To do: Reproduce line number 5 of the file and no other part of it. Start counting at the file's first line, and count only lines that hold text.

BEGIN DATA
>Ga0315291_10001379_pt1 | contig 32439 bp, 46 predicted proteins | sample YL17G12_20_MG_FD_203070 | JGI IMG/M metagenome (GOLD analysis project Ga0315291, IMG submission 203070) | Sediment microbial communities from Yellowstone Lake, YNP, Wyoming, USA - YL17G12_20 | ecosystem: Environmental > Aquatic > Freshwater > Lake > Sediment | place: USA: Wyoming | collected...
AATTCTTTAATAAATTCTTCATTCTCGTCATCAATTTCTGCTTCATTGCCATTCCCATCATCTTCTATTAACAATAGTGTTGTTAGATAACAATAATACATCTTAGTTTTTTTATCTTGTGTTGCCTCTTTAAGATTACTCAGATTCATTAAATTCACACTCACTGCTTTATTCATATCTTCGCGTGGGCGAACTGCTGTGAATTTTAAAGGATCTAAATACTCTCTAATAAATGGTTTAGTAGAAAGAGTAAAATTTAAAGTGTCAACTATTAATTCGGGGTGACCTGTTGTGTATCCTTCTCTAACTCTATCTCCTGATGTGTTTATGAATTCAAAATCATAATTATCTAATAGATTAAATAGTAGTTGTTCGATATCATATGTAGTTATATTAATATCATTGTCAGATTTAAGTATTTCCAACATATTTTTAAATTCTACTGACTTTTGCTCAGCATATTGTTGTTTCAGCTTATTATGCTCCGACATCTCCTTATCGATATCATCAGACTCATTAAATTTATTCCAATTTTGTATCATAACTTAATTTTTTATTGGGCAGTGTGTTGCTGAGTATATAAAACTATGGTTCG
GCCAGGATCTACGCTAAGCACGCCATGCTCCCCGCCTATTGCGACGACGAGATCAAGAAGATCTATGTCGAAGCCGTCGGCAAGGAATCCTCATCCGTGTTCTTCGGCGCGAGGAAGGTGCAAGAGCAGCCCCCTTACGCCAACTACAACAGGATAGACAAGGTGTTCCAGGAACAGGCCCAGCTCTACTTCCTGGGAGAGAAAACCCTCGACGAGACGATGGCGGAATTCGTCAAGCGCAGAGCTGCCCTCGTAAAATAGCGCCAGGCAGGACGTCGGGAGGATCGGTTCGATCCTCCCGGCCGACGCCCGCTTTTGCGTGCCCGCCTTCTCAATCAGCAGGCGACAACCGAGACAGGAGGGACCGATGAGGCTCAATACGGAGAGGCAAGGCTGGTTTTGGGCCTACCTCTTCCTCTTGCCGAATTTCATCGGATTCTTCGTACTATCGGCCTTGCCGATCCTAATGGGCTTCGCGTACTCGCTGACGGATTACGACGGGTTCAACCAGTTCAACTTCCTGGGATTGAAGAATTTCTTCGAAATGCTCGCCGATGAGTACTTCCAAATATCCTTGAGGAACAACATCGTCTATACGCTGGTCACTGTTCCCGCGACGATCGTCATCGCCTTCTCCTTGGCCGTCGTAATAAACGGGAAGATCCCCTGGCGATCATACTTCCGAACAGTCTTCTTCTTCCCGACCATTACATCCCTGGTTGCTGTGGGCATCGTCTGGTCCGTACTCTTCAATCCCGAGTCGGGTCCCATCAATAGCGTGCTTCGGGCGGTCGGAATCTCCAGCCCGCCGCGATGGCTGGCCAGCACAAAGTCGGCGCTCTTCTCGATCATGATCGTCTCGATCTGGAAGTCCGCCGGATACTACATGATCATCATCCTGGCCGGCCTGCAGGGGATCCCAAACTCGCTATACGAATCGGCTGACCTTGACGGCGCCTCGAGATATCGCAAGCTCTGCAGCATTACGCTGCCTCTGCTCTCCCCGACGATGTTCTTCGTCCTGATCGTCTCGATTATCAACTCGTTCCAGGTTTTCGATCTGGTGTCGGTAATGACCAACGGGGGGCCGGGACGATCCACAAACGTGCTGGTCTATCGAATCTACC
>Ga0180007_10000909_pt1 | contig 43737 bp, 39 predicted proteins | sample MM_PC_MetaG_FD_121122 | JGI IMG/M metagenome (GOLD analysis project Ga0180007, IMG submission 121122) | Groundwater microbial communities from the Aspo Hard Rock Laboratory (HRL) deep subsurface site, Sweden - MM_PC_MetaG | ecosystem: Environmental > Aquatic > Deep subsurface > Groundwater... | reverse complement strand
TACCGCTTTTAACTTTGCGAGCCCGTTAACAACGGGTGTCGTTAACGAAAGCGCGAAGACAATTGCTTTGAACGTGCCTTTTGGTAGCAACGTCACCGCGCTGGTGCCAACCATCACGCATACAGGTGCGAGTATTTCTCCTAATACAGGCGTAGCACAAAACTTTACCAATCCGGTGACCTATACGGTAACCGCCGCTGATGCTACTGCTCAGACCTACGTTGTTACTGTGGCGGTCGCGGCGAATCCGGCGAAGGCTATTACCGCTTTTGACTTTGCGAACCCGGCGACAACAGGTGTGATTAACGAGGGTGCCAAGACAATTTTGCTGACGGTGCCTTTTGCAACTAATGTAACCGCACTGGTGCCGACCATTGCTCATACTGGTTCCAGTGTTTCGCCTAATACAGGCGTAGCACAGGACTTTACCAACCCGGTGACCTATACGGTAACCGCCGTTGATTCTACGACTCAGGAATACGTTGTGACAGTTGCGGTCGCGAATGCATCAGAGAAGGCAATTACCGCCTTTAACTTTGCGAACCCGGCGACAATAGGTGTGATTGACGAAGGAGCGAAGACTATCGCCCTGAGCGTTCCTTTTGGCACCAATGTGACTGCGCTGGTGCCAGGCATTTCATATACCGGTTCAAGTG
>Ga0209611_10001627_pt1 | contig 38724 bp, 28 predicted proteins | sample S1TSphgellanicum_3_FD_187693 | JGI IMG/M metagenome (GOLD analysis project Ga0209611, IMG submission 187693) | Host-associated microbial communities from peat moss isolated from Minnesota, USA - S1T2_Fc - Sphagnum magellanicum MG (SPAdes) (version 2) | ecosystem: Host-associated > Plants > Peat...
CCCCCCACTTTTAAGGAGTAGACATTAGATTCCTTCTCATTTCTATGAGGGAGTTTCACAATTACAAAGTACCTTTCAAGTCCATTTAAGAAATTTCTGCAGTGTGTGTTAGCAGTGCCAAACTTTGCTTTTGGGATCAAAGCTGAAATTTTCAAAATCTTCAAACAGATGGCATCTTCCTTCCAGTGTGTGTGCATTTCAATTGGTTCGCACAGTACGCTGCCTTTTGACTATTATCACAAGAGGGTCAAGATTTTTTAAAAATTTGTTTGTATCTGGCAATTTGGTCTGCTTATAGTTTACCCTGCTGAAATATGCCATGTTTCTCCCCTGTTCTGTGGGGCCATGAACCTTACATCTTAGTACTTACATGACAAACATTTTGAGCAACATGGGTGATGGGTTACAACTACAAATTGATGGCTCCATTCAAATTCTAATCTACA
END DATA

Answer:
TACCGCTTTTAACTTTGCGAGCCCGTTAACAACGGGTGTCGTTAACGAAAGCGCGAAGACAATTGCTTTGAACGTGCCTTTTGGTAGCAACGTCACCGCGCTGGTGCCAACCATCACGCATACAGGTGCGAGTATTTCTCCTAATACAGGCGTAGCACAAAACTTTACCAATCCGGTGACCTATACGGTAACCGCCGCTGATGCTACTGCTCAGACCTACGTTGTTACTGTGGCGGTCGCGGCGAATCCGGCGAAGGCTATTACCGCTTTTGACTTTGCGAACCCGGCGACAACAGGTGTGATTAACGAGGGTGCCAAGACAATTTTGCTGACGGTGCCTTTTGCAACTAATGTAACCGCACTGGTGCCGACCATTGCTCATACTGGTTCCAGTGTTTCGCCTAATACAGGCGTAGCACAGGACTTTACCAACCCGGTGACCTATACGGTAACCGCCGTTGATTCTACGACTCAGGAATACGTTGTGACAGTTGCGGTCGCGAATGCATCAGAGAAGGCAATTACCGCCTTTAACTTTGCGAACCCGGCGACAATAGGTGTGATTGACGAAGGAGCGAAGACTATCGCCCTGAGCGTTCCTTTTGGCACCAATGTGACTGCGCTGGTGCCAGGCATTTCATATACCGGTTCAAGTG